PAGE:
--- Posted by Daniel Kitscha (DG INFSO, Radio Spectrum Policy, Digital Agenda Assembly - Coordinator Workshop 17) on behalf of the author: Knut Evensen (Chief Technologist, Q-Free ASA).
To launch the debate on "Spectrum for wireless innovation in Europe" (Digital Agenda Assembly Workshop 17 - #daa11spectrum) Knut Evensen (Chief Technologist, Q-Free ASA) has provided us with his recommendations on the spectrum needs for intelligent transport systems. Please join the discussion and provide your input by commenting on this blog post until June 10!
SPECTRUM RECOMMENDATIONS FOR INTELLIGENT TRANSPORT SYSTEMS:
1. Background: The ITS sector is one of the high priority policy areas in Europe on two accounts:
Road Safety; major reduction of serious road accidents
Sustainability; reduction in carbon emissions and increased transport efficiency
The EU has issued the ITS Action Plan and an ITS Directive. These documents call for European-wide deployment before 2017, and national implementation preparations have started. The initiative comes from DG Mobility and Transport (lead), DG Information Society and Media, DG Research, DG Enterprise and Industry, and DG Climate Action.
2. European ITS Spectrum – current harmonised allocations
EC Decision (2008/671/EC) on harmonised use of 5 875-5 905 MHz (aka 5.9 GHz) band for safety-related ITS applications. In addition, an ECC decision (ECC/DEC/(08)01) addresses other ITS uses in the 5 905-5 925 MHz band, where there are usage restrictions which may limit usability in the near future. Vehicle devices are licence-exempt because of safety aspects, whilst licensing for roadside devices are defined at national level.
Other main ITS allocations (in EC Decision 2006/771/EC on Short-range Devices and in EC Decisions 2004/545/EC and 2005/50/EC on automotive Short-range Radars), including Road Transport and Traffic Telematics (RTTT), are as follows:
5 795-5 815 MHz (aka 5.8 GHz). Primarily used for road-tolling devices, around 40 million tags in daily use around the world, clear European commercial success story. In the middle of the ISM band, so limited protection is available. Vicinity to the 5.8 GHz band may lead to interference problems.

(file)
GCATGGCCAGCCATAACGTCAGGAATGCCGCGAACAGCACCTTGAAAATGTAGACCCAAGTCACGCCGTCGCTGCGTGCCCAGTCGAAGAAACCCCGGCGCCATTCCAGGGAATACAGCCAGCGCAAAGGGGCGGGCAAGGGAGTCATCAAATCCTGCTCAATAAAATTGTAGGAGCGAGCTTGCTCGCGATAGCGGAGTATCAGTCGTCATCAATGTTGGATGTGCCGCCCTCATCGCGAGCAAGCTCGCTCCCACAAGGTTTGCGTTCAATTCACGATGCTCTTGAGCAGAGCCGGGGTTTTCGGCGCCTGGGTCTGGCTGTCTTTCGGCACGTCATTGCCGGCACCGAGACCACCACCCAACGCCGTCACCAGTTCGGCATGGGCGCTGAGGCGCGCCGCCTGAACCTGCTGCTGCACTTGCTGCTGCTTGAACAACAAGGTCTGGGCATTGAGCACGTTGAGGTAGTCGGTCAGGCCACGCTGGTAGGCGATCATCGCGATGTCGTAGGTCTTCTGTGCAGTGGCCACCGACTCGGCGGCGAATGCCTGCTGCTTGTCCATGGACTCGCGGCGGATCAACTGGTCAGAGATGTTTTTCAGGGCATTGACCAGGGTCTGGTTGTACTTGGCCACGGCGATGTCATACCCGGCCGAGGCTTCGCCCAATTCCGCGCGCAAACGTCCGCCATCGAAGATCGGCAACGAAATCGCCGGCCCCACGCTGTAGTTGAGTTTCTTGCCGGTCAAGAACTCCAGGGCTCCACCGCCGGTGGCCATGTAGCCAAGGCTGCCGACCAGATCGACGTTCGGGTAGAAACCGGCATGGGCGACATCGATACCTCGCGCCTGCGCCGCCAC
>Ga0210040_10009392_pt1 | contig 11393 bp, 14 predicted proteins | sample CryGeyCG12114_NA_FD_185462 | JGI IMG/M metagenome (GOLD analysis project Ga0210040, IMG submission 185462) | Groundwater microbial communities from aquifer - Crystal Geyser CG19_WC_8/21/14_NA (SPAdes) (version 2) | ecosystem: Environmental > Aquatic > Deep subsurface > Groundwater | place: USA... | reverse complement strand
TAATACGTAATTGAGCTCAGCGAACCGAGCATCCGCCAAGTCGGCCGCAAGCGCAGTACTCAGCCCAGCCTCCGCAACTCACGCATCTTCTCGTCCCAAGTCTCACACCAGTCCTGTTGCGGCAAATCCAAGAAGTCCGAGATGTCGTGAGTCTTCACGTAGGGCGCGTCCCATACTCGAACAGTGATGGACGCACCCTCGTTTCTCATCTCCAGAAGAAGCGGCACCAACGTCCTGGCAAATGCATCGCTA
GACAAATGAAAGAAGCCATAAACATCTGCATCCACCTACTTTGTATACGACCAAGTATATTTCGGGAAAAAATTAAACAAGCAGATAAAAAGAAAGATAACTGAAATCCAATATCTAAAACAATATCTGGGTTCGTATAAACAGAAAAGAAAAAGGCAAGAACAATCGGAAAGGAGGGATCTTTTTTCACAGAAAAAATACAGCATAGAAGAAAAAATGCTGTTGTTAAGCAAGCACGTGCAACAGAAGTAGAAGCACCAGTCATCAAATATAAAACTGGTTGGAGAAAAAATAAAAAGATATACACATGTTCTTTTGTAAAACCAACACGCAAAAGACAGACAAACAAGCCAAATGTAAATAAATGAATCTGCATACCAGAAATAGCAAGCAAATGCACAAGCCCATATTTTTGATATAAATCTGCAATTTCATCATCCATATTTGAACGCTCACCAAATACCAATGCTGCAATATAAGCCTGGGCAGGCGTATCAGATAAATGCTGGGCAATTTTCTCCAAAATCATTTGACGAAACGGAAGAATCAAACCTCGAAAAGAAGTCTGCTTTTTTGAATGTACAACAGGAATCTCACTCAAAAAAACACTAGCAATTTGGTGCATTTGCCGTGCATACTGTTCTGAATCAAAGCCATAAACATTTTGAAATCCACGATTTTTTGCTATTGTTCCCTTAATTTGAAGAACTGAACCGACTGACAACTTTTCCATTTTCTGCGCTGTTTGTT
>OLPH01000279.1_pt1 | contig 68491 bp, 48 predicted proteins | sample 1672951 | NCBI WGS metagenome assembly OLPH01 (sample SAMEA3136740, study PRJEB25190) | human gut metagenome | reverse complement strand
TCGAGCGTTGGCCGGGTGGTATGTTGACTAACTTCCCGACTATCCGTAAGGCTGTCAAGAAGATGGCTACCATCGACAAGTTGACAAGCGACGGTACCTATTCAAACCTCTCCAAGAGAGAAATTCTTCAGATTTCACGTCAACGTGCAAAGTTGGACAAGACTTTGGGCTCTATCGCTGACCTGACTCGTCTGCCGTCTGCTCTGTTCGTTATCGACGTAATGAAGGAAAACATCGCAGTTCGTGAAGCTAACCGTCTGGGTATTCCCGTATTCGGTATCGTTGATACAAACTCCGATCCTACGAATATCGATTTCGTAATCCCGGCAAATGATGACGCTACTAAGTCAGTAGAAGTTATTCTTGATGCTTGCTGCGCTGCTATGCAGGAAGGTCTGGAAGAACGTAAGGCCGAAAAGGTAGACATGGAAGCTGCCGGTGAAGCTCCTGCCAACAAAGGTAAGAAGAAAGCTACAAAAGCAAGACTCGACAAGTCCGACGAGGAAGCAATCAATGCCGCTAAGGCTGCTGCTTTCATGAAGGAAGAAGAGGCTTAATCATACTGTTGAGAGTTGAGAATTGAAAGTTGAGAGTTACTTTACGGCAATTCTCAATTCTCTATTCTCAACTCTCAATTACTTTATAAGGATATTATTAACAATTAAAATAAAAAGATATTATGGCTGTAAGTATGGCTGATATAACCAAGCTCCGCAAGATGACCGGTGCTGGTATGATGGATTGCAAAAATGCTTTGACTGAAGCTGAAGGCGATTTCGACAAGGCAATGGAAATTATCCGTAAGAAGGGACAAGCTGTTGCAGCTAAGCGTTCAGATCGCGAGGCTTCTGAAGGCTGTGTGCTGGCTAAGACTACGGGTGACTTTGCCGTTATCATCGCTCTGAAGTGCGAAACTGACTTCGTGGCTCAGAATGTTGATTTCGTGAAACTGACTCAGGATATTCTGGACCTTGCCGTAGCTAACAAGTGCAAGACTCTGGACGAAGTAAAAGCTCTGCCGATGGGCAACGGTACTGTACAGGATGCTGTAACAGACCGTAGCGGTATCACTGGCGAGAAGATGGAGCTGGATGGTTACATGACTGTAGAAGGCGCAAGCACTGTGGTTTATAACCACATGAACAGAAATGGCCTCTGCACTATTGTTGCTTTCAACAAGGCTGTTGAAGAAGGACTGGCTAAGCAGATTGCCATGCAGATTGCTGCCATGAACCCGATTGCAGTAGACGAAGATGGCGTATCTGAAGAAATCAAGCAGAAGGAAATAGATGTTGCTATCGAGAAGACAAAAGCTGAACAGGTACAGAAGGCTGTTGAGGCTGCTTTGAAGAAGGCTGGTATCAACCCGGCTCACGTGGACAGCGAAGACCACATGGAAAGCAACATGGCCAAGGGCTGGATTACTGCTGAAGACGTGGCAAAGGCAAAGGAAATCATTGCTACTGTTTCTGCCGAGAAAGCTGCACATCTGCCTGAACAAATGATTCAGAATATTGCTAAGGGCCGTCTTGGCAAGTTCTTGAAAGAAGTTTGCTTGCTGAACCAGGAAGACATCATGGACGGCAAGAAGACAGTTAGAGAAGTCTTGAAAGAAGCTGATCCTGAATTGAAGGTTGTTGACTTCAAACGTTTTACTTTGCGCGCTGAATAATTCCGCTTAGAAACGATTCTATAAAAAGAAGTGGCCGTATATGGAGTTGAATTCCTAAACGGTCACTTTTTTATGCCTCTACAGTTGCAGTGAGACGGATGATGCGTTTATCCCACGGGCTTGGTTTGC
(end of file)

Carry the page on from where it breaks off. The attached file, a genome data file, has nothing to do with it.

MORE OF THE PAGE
63-64 GHz. Needed for low latency / high reliability vehicle-vehicle control loops (platooning and automated driving). Currently only test systems; waiting for technology to be more mature.
24 GHz spectrum range is currently allocated to automotive short-range radars, but with a requirement to move to 79 GHz as a long-term solution.
3. Global situation
USA/Canada have assigned 5 850-5 925 for ITS with significantly lower spectrum mask and usage restrictions. European industry has a disadvantage, and deployment in Europe will be slower and more expensive due to this. The US has a time schedule that aims to legally require 5.9 GHz safety systems on all new vehicles from 2015/2016 onwards.
European car makers have indicated they will follow this also for the European market.
The 5.9 GHz spectrum range is adopted for ITS in many other countries in Asia/Pacific and Middle East. This is important for the industry due to economy of scale and reducing national test regimes for different markets. A global allocation in WRC has been attempted without success, but should be tried again.
(1) 5 855-5 925 MHz needs to be fully licence-exempt for all European countries. UK and several other countries have already made this decision.
(2) For the bands 5 855-5 875, 5 905-5 925 and 5 470-5 725 MHz, the sector needs reduced usage restrictions on spectrum mask and listen-before-talk.
(3) Current ERC/REC 70-03 SRD allocations need to be maintained.